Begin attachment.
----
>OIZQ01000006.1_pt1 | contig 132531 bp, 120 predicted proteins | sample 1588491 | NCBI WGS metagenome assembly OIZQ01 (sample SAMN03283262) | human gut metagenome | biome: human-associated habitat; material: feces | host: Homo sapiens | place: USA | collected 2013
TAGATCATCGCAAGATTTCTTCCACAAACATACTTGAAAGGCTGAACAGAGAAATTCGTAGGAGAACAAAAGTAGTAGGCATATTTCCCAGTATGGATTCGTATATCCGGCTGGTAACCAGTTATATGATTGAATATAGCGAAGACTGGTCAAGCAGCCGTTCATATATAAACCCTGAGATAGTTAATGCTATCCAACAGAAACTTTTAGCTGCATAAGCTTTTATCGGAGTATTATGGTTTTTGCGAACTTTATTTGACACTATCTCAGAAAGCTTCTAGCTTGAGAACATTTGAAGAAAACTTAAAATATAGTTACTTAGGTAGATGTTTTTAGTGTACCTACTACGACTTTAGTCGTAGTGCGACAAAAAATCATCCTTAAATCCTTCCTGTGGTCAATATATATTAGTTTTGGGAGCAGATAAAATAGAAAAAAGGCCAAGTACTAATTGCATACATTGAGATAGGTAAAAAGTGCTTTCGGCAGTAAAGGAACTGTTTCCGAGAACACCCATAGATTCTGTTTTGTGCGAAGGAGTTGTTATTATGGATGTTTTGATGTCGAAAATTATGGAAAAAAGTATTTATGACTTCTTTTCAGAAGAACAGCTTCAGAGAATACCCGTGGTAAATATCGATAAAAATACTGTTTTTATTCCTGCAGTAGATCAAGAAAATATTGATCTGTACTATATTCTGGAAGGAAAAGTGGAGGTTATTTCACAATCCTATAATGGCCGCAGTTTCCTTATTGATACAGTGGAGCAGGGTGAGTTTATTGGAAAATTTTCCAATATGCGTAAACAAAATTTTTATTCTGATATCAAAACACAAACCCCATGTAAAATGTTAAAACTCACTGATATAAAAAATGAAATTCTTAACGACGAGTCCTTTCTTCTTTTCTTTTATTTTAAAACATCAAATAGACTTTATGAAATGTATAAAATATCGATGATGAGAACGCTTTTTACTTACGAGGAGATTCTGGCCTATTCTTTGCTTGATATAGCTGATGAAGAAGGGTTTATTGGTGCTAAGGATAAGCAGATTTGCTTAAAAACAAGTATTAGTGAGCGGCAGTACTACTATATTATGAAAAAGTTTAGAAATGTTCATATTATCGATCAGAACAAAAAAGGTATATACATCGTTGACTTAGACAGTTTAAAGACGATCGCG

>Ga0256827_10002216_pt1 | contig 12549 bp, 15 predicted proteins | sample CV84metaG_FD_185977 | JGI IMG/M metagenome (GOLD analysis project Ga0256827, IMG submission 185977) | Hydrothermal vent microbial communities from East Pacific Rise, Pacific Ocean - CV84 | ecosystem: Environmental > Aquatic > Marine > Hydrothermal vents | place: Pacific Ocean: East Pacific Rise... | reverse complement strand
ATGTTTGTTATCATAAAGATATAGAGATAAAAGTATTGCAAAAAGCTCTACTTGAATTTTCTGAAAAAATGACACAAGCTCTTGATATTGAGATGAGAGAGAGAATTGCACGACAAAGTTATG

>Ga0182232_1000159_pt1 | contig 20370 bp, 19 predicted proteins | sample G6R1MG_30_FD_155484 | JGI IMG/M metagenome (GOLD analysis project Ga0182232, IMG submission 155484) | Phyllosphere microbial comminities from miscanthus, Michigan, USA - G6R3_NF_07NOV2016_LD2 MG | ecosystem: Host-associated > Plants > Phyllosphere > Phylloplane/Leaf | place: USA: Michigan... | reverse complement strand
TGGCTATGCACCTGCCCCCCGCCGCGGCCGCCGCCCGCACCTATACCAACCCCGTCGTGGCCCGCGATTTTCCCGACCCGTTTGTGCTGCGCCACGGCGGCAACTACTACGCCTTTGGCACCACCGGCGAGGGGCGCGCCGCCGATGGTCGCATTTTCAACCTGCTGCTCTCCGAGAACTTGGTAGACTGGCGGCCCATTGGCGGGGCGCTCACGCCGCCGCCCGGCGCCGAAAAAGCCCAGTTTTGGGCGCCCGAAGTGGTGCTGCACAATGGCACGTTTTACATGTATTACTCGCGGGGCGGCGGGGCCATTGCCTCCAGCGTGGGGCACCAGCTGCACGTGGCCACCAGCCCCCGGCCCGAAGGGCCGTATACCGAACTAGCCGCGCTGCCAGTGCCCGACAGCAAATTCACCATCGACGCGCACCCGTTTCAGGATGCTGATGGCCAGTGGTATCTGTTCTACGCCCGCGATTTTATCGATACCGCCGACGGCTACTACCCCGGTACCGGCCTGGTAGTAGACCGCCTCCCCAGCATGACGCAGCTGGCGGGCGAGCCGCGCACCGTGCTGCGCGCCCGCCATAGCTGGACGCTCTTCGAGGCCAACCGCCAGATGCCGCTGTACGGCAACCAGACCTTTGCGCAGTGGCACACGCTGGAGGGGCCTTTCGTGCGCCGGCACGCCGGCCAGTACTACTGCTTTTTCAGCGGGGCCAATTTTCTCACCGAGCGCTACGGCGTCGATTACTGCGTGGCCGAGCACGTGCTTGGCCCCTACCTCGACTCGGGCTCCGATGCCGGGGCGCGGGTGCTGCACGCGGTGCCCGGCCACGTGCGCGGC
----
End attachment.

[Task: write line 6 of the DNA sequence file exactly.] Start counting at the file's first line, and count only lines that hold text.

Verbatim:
TGGCTATGCACCTGCCCCCCGCCGCGGCCGCCGCCCGCACCTATACCAACCCCGTCGTGGCCCGCGATTTTCCCGACCCGTTTGTGCTGCGCCACGGCGGCAACTACTACGCCTTTGGCACCACCGGCGAGGGGCGCGCCGCCGATGGTCGCATTTTCAACCTGCTGCTCTCCGAGAACTTGGTAGACTGGCGGCCCATTGGCGGGGCGCTCACGCCGCCGCCCGGCGCCGAAAAAGCCCAGTTTTGGGCGCCCGAAGTGGTGCTGCACAATGGCACGTTTTACATGTATTACTCGCGGGGCGGCGGGGCCATTGCCTCCAGCGTGGGGCACCAGCTGCACGTGGCCACCAGCCCCCGGCCCGAAGGGCCGTATACCGAACTAGCCGCGCTGCCAGTGCCCGACAGCAAATTCACCATCGACGCGCACCCGTTTCAGGATGCTGATGGCCAGTGGTATCTGTTCTACGCCCGCGATTTTATCGATACCGCCGACGGCTACTACCCCGGTACCGGCCTGGTAGTAGACCGCCTCCCCAGCATGACGCAGCTGGCGGGCGAGCCGCGCACCGTGCTGCGCGCCCGCCATAGCTGGACGCTCTTCGAGGCCAACCGCCAGATGCCGCTGTACGGCAACCAGACCTTTGCGCAGTGGCACACGCTGGAGGGGCCTTTCGTGCGCCGGCACGCCGGCCAGTACTACTGCTTTTTCAGCGGGGCCAATTTTCTCACCGAGCGCTACGGCGTCGATTACTGCGTGGCCGAGCACGTGCTTGGCCCCTACCTCGACTCGGGCTCCGATGCCGGGGCGCGGGTGCTGCACGCGGTGCCCGGCCACGTGCGCGGC